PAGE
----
Alright, here’s another question from Shauna Sue. In Alexandria, Minnesota. Shauna Sue says how do you sort through all the art fairs that determine which ones will likely be more successful for you? Well, Shauna Sue, I would apply what I call a market evaluation to the process. Everything you do marketing wise, you want to attach an outcome and a metric, you know, what are the things that are going to make that outcome come true? What are the we call them critical drivers? So in a fair, what is the outcome you want from the fare? Let’s say you invest $1,000 to be in the fare? What’s the minimum outcome? You have to get back for that fare to be successful? What’s the desired outcome? Let’s say your desired outcome is 10 grand in sales? What’s your desired outcome? How do you get it? What are the critical drivers to that desired outcome? Well, first off, it’s having paintings that are going to get you to that price, it’s going to have paintings that are you know, you might have a strategy to sell volume, you might have a strategy to sell a lot of $25 paintings to get to $10,000 you might have one big one. What does it take to pull people into the booth to attract people? What kind of sales does it take? What’s the makeup of the attendee? Who’s there? What can they afford? What neighborhoods are they coming from? is worth selling at the show? Frankly, I think it’s kind of like a magazine you know, like you want to look for concentrated audiences like to my magazines are concentrated concentrated audiences of buyers, you want to you want to get to the buyers. Volume doesn’t matter. Somebody can say, Hey, I’m going to have a million people through the art show. Well, do you want a million people traipsing through your booth that aren’t going to spend anything, you want to attract the money people you got to figure out a way to attract them, draw them in, get the right audiences visiting your booth and not wasting your time. And you want people who are going to spend not sit there and stroke your ego and say oh your paintings beautiful. Well, why don’t you buy something if it’s so beautiful. So what matters is that people are buying, do they have the money to buy or they get a bipod holders or t shirts, you got to understand that about the fair and some some of the best way to do that is go to the fair on your own a year in advance and then consider it for the next year. Talk to the artists find out what’s selling, find out from people who are you know, call in advance people who have been to the show, not from The show organizers because they’re never going to tell you the whole story. They might not know the whole story. Again, know your market. I also think you need a strategy. Everything I do has a strategy attached to it should anyway, if I’m doing my job, like if I’m speaking somewhere, I want to go in there knowing the room knowing the outcome, what am I going to take out of there? You know, am I going to try and promote something? Am I going to try to build an image? Am I going to try to get them to spend some money? The same thing with affair? So just know your outcomes? Know Your shows? Know your lighting, know what’s going to draw people in? What can you do that nobody else is doing that’s going to make you stand out? How do you engage people? How do you get them talking? What do you say to them when they say things like, I’ll think about it. You need to have a plan. You don’t want to go into that unprepared. need to be ready and loaded. For every possible thing. Sit down, write down every possible objection that you’re going to get and then come up with an answer for that objection. If you do, you’re golden. You’ll outsell every booth there.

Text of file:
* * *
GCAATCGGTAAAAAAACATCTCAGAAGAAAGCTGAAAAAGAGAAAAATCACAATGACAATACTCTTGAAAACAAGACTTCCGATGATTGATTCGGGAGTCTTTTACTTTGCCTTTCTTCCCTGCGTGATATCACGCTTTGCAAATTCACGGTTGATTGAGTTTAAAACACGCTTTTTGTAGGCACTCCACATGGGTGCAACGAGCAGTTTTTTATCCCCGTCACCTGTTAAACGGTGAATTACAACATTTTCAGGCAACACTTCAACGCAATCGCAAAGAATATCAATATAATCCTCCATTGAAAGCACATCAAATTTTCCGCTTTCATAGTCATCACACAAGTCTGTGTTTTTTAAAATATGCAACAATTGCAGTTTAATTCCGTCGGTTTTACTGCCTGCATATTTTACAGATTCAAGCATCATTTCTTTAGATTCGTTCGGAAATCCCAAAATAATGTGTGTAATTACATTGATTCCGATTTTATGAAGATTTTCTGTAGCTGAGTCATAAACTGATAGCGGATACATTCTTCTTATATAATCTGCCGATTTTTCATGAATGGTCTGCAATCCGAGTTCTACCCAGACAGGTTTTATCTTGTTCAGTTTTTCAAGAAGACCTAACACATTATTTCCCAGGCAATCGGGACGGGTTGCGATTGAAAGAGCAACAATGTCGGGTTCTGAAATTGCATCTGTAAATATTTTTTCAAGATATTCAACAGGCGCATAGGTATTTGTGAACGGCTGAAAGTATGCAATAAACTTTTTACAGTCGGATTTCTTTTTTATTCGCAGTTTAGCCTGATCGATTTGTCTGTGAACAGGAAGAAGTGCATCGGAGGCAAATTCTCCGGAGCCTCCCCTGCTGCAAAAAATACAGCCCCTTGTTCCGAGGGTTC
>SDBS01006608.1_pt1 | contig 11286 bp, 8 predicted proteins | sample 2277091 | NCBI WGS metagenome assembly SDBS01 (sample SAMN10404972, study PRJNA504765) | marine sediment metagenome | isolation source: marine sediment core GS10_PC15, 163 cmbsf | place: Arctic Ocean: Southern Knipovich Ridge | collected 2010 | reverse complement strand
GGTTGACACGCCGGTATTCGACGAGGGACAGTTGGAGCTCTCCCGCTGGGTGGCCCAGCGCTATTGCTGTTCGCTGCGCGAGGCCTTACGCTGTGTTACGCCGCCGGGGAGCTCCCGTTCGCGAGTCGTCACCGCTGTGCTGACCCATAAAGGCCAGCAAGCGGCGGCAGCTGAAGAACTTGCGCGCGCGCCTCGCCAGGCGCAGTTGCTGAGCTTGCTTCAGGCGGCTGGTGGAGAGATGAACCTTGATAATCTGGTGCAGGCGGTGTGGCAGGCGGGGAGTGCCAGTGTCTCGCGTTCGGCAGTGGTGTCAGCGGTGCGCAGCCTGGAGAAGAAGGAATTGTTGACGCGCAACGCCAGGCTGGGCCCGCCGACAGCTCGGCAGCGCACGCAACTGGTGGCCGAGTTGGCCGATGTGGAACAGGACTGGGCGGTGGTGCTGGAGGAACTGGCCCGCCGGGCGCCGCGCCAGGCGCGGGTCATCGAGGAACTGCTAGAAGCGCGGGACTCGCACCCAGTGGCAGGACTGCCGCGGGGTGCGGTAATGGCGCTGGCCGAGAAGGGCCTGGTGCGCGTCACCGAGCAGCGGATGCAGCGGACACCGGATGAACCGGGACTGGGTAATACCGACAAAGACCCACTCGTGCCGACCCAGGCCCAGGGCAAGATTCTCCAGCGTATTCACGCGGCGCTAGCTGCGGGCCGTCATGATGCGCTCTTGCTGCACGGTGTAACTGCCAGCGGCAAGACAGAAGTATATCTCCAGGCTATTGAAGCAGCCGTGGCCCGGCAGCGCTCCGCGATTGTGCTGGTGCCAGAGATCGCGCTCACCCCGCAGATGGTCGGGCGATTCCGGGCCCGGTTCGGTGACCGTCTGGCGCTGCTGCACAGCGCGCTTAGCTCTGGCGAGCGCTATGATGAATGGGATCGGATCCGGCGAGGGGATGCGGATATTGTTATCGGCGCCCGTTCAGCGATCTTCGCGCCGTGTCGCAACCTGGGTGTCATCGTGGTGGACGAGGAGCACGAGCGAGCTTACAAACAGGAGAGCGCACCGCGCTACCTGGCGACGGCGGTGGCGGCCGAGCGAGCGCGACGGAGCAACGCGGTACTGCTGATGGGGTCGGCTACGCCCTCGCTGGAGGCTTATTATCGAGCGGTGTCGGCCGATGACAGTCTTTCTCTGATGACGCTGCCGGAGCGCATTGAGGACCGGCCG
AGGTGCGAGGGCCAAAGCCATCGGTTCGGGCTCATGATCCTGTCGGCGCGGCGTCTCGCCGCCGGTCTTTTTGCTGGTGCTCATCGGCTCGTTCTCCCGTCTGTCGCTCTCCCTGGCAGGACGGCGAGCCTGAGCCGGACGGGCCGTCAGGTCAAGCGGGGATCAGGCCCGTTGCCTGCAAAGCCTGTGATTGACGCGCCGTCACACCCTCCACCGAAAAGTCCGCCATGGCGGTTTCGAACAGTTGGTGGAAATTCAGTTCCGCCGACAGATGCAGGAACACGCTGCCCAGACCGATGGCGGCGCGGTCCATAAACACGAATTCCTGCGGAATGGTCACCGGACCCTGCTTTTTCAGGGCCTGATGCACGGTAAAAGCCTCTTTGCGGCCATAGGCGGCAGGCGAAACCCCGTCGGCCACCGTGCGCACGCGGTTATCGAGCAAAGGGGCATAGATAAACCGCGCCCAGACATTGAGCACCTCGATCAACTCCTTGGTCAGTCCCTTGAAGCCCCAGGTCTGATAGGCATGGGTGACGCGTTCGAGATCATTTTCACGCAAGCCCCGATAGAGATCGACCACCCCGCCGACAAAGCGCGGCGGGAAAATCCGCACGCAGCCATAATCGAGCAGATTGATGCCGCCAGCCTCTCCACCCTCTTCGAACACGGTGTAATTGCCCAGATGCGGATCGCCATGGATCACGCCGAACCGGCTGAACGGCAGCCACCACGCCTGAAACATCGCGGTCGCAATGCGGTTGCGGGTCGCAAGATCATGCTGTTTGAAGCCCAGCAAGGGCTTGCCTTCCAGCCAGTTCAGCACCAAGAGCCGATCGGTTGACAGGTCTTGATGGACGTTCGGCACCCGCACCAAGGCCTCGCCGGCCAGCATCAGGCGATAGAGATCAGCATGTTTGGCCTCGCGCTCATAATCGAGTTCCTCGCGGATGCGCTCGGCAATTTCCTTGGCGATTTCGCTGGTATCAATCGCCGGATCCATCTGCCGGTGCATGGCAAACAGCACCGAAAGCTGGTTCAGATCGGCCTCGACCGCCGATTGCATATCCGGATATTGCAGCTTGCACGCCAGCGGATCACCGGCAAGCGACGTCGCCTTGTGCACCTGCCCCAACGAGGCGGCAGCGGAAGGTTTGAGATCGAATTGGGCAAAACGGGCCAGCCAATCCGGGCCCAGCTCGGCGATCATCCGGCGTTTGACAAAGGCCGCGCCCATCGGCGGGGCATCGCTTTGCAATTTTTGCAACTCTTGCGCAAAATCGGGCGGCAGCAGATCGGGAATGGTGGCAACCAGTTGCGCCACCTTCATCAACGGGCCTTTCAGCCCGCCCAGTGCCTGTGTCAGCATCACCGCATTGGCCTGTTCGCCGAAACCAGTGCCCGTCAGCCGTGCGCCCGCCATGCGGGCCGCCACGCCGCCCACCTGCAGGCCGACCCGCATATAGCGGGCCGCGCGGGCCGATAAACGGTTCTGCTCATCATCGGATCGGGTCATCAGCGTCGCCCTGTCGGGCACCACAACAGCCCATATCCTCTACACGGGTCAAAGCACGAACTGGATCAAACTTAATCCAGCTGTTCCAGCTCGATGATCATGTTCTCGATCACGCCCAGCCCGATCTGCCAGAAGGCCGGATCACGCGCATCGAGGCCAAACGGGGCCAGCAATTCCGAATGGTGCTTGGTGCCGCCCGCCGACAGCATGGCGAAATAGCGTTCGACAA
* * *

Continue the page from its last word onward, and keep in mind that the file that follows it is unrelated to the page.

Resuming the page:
Well, this has been the art marketing minute with me. Eric Rhoads. My goal in life is to eliminate the idea of the starving artists to help your dreams actually come true. So if you want to submit questions, simply email [email protected]. And to learn more about marketing ideas, you can visit Thanks for listening.

How to Submit Your Art Marketing Questions: What questions do you have about selling your art? Email Eric today at [email protected] (include your name and where you’re from) to hear your question answered on an upcoming Art Marketing Minute Podcast.